Electrical "load" advice...

Hi
Continueing on from my search for "black" T&E I'm probably going to end up using the Hi-Tuf cable previously recommended. However I think a few eyebrows were raised at the thought of wiring 12 x 50w mains halogens in series. Basically I have an existing light fixture (3x80w spot) which I intend to replace with a junction box. From this I plan to run a a single cable about 20-22 metres long. Approx. every 1.5 metres along its length or so there would be a junction box with a spur about 2m long with a 50w halogen on the end.
Ignoring the practicalities of wiring ths upside down, 4m up in the air, trying to conceal the cable and drilling through timbers 12" thick what are the electical implications? Will it work?
I've googled and can't find anything particularly relevant or imformative. Anyone got any ideas?
Tony
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I think the eyebrows were because you said 'in series' when you actually mean 'in parallel'.
Nothing particularly wrong with it AFAICS...
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Bob Eager
rde at tavi.co.uk
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On 27 Dec 2003 11:51:22 GMT, Bob Eager wrote:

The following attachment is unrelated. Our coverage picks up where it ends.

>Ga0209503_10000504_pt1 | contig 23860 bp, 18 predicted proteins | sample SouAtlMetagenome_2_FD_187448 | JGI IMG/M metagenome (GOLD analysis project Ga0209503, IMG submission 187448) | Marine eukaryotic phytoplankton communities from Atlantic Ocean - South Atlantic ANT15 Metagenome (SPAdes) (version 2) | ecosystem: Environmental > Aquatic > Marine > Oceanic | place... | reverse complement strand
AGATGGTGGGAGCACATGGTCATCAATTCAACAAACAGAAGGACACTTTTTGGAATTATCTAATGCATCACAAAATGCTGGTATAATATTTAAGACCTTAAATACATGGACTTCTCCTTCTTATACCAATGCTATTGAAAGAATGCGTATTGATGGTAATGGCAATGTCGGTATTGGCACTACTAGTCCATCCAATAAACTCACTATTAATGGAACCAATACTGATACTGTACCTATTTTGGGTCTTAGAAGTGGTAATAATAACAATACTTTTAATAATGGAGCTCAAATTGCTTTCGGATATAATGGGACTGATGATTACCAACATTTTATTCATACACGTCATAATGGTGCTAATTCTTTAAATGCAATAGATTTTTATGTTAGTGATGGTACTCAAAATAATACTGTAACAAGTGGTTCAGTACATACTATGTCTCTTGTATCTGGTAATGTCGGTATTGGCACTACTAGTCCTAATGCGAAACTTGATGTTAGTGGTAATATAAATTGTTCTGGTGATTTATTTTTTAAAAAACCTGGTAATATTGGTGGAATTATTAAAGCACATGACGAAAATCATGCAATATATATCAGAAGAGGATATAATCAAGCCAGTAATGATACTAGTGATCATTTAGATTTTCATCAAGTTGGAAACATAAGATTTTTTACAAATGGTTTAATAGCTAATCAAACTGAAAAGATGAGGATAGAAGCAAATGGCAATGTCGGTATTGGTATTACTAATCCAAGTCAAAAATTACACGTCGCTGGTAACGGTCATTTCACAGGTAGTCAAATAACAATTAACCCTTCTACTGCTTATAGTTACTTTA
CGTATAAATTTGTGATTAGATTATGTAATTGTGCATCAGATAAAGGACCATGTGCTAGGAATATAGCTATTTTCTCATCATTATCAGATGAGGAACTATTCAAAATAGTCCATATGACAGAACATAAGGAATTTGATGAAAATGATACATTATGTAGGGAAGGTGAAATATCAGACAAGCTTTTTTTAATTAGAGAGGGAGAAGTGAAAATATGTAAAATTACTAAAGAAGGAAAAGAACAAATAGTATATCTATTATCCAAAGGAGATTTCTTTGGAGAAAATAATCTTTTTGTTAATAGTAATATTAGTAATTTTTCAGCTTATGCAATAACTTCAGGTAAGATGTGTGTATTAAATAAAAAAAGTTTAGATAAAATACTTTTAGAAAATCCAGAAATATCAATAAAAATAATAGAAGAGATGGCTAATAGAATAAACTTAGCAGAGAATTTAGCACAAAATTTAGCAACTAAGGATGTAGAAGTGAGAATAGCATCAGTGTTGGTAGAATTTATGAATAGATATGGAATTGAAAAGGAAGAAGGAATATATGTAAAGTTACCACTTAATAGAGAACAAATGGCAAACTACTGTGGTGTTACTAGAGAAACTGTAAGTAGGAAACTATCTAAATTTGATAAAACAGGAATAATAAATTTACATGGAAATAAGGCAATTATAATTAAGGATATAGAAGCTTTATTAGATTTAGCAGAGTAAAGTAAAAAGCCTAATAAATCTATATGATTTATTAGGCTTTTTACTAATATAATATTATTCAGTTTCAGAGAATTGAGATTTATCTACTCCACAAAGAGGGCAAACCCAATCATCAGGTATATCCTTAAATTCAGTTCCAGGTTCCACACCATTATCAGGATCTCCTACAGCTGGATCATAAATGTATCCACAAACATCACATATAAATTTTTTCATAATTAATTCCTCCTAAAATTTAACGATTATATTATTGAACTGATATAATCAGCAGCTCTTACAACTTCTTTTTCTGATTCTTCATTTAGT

The only thing that occurs to me is that switching on 12 x 50W mains halogens from cold is going to have quite a switch on surge. May well be big enough to trip an ordinary 6A MCB...
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It's probably not much different from switching the 500W rectangular spotlights with the PIR that people fit for 'security', or to light the garden.
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Alan
mailto:news2me_a snipped-for-privacy@amacleod.clara.co.uk
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In an earlier contribution to this discussion,

As others have pointed out, they'll actually be in parallel - with the cable taking progressively less of the load the further along it you go.
12 x 50 watts (600 watts = 2.5 amps @ 240v) is actually a pretty light electrical load. I don't know what size your cable is, but 1mm^2 or above should handle it quite easily.